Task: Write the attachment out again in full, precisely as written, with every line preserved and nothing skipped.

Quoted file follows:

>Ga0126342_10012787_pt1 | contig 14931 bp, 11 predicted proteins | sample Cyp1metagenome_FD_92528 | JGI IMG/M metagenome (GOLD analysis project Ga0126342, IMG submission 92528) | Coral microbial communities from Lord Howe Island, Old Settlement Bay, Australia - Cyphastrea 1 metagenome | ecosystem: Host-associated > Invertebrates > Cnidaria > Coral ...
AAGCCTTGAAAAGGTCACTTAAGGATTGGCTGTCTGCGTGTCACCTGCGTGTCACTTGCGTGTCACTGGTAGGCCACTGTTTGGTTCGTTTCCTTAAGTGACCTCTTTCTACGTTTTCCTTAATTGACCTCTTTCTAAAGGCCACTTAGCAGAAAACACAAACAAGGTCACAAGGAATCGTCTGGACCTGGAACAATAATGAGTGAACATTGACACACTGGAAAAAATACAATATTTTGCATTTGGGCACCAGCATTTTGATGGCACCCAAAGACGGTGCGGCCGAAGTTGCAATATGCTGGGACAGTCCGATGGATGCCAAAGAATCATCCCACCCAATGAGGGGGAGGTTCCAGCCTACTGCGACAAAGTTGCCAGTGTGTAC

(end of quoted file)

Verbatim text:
>Ga0126342_10012787_pt1 | contig 14931 bp, 11 predicted proteins | sample Cyp1metagenome_FD_92528 | JGI IMG/M metagenome (GOLD analysis project Ga0126342, IMG submission 92528) | Coral microbial communities from Lord Howe Island, Old Settlement Bay, Australia - Cyphastrea 1 metagenome | ecosystem: Host-associated > Invertebrates > Cnidaria > Coral ...
AAGCCTTGAAAAGGTCACTTAAGGATTGGCTGTCTGCGTGTCACCTGCGTGTCACTTGCGTGTCACTGGTAGGCCACTGTTTGGTTCGTTTCCTTAAGTGACCTCTTTCTACGTTTTCCTTAATTGACCTCTTTCTAAAGGCCACTTAGCAGAAAACACAAACAAGGTCACAAGGAATCGTCTGGACCTGGAACAATAATGAGTGAACATTGACACACTGGAAAAAATACAATATTTTGCATTTGGGCACCAGCATTTTGATGGCACCCAAAGACGGTGCGGCCGAAGTTGCAATATGCTGGGACAGTCCGATGGATGCCAAAGAATCATCCCACCCAATGAGGGGGAGGTTCCAGCCTACTGCGACAAAGTTGCCAGTGTGTAC